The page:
Lack of access to allergy specialists outside the Vancouver area is a life-threatening issue, parents fear

When Teakren Cargill was six months old, his mother gave him scrambled eggs, a soft food that babies can try.

It became a medical emergency.

Teakren had a stomach ache, his lips and eyes swollen, his face turned red and he stopped breathing.

Coral Cargill rushed her son to hospital, where he was treated for anaphylaxis and Cargill was told he would need expert help for a severe egg allergy.

Eight years later, Teakren continues to live with severe allergies, not only to eggs, but also to milk and nuts.

“If a stray goldfish [cracker] manages to force its way into his mouth in a certain format, he’s in the hospital for seven hours – if he gets there in time,” Cargill said. sunrise north host Carolina de Ryk.

If Cargill wants their son to receive ongoing treatment for his condition – including special tests that must be performed at an allergy clinic – they must travel from their home in Prince Rupert, British Columbia, to Vancouver, which requires a trip of several days and thousands of dollars in associated costs.

The Teakren case highlights the difficulties in accessing specialized allergy care for British Columbians outside of the province’s major urban centres.

About two years ago, Teakren Cargill was hospitalized after being given a candy during a parade, and although he spat it out right away, he had an allergic reaction that landed him in the emergency room. (Cargill Coral)

It is estimated that 30% of under 18 year olds in British Columbia live with allergies, of which approximately 7% have severe food allergies. About 40 allergy specialists are available to these individuals, most of whom are located in Vancouver.

This means that people often have to travel great distances to seek treatment. In Cargill’s case, she and Teakren take a two-hour plane ride twice a year for a multi-day trip. She is forced to take vacations and has to pay for plane tickets and hotels out of her own pocket.

Some allergy tests and treatments must be done with an allergy specialist, which means some patients have to travel long distances to get appointments. (Radio Canada)

Dr. Amin Kanani, head of the division of allergy and immunology at the University of British Columbia, is one of the province’s few allergy specialists. He said some people living in rural northern areas actually leave the province for treatment because it’s easier to get to Edmonton than Vancouver.

A scholarship program at the University of British Columbia, established seven years ago, brings in two allergy students per year. But Kanani said most choose to stay in major urban centers when the fellowship ends.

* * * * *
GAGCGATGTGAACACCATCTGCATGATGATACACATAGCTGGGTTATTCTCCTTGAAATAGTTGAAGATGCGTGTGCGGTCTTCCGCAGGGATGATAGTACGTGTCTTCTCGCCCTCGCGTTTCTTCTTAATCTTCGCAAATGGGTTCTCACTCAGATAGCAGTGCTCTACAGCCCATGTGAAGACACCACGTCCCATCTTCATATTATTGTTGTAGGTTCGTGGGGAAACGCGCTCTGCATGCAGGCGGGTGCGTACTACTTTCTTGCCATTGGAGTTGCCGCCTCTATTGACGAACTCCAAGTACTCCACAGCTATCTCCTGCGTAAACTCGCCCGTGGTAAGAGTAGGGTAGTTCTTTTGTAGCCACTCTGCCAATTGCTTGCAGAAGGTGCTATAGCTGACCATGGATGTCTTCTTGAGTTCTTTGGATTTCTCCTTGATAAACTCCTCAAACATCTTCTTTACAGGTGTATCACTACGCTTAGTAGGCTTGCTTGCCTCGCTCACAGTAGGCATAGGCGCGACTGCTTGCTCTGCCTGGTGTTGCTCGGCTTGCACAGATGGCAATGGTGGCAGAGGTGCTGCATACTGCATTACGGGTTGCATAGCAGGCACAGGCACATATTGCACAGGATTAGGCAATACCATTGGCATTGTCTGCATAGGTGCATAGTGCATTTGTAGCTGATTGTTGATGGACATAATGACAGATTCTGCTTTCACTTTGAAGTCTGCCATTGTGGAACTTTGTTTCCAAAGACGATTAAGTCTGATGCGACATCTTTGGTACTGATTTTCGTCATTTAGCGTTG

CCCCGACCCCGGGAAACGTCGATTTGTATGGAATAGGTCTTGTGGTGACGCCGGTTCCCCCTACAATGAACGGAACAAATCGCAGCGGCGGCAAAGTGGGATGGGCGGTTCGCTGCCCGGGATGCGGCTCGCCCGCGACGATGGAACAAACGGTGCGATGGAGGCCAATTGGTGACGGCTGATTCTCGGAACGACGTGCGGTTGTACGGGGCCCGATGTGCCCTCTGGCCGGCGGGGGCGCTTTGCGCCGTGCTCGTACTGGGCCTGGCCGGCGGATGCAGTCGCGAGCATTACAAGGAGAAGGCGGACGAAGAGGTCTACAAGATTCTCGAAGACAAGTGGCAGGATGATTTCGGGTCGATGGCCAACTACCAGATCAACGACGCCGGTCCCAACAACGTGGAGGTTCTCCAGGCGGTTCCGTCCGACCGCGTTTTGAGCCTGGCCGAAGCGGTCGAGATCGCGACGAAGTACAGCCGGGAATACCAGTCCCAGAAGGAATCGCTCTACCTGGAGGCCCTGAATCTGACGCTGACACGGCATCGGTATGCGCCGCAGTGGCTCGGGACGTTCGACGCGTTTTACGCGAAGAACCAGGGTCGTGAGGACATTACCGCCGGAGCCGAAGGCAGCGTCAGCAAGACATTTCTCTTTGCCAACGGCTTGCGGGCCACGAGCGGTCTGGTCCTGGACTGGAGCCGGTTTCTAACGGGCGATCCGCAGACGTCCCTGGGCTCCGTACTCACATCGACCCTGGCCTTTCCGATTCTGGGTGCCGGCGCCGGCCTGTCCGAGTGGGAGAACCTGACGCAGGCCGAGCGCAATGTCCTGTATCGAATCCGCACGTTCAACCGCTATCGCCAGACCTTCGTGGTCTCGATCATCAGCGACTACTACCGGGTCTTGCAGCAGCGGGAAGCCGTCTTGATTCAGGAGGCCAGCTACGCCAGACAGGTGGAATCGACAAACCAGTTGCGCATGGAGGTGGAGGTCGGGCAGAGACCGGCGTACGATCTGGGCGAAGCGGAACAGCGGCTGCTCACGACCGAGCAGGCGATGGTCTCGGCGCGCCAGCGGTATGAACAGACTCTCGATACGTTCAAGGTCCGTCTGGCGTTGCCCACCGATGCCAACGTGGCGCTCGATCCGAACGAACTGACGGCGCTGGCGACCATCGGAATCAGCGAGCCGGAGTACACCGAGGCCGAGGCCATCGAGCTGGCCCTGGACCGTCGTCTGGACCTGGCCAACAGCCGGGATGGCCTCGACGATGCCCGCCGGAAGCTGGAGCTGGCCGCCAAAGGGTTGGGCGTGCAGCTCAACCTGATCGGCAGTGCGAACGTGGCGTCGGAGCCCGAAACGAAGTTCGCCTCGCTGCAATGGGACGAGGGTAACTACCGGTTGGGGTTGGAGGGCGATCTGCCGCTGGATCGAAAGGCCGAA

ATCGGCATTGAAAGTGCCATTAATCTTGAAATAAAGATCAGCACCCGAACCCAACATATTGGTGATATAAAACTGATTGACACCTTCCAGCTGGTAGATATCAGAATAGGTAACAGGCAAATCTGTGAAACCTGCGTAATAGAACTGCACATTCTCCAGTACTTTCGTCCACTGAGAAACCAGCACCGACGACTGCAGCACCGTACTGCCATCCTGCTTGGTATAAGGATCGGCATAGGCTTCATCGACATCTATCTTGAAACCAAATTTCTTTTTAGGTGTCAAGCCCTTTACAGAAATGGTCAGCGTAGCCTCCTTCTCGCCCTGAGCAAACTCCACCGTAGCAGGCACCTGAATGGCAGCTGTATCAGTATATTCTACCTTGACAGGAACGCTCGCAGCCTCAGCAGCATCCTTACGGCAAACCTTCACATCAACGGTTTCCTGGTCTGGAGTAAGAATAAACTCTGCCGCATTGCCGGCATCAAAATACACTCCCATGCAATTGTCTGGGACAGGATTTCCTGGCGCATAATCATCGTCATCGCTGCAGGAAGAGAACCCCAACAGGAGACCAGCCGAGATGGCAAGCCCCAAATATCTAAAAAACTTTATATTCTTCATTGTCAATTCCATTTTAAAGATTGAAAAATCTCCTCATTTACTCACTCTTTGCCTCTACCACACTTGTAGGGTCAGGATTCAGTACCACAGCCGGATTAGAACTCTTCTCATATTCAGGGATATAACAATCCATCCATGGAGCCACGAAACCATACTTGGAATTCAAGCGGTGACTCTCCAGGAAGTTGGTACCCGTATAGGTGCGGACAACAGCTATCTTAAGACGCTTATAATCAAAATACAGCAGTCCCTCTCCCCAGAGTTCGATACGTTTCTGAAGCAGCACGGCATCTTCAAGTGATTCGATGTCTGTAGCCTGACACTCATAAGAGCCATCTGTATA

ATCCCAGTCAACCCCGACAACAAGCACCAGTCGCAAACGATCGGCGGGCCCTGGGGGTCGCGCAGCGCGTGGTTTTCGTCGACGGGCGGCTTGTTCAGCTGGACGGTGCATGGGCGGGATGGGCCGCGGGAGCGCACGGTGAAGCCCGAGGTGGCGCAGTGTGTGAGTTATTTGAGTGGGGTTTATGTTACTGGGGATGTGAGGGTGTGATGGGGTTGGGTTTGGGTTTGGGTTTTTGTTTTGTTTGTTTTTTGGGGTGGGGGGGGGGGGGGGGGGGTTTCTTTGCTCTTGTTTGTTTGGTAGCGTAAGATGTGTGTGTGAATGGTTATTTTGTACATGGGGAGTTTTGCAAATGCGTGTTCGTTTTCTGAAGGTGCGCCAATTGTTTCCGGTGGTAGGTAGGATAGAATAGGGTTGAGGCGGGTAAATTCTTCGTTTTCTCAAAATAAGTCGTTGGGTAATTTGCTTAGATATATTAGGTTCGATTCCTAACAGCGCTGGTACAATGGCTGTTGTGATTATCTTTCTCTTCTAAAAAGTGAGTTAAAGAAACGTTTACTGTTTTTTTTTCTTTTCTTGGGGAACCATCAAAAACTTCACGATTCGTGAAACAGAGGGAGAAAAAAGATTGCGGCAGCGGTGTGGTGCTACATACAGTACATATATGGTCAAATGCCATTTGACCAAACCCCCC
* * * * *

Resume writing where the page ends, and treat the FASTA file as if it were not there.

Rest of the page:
“We do our best to kind of expose our interns to smaller communities,” Kanani said. “If some of them like it, I hope they can settle there.”

If the province can’t recruit and retain allergy specialists — or specialists — in more communities outside of Vancouver, Cargill said the government should at least reimburse parents for their travel.

“I don’t know how people living on minimum wage jobs and paying today’s market rents can even afford it,” Cargill said. “How did they get there? How did they do it? I do not know.

The province says anyone traveling to see an allergist may be eligible for the travel assistance program – if they meet the criteria, which includes a referral from a doctor or nurse practitioner.

Cargill qualifies, but the program does not cover its flights. If she had to take ferries to get to her appointments, that would mean she would have to take even more time off from work.

“It’s not a practical option for us,” she said.

The Department of Health also says employees can legally take up to five days a year of unpaid leave to care for a family member.

But in Cargill’s case, she needs more than five days to get to Vancouver, get to appointments, and get home. And for many, unpaid time off is simply not an option.

There are alternatives in place. For example, one of Kanani’s former students periodically travels to Haida Gwaii to see patients.

Some appointments can also be made through telehealth apps, while Kanani works with a nurse practitioner in Burns Lake, about 200 kilometers west of Prince George, who can perform allergy tests.

But there are still tests and treatments, like oral immunotherapy, that must be done in person with a doctor, he said.

Eight-year-old Teakren and his mother Carol cook a safe dinner at home, free of milk, eggs and nuts – all things that could put Teakren in the hospital. (Submitted by Coral Cargill)

Until those options are made more widely available, Cargill and his son will continue to travel to Vancouver together until Teakren is old enough to go alone. It’s a lot, but she considers herself lucky to be able to provide her son with at least some of the care he needs.

“Some people are going to suffer tremendously and their lives are going to be shortened because they can’t access services because they literally can’t afford them. And that concerns me a lot,” Cargill said.

sunrise north8:00 a.m.A different kind of allergy alert

Prince Rupert mother must take her son to Vancouver to see an allergist

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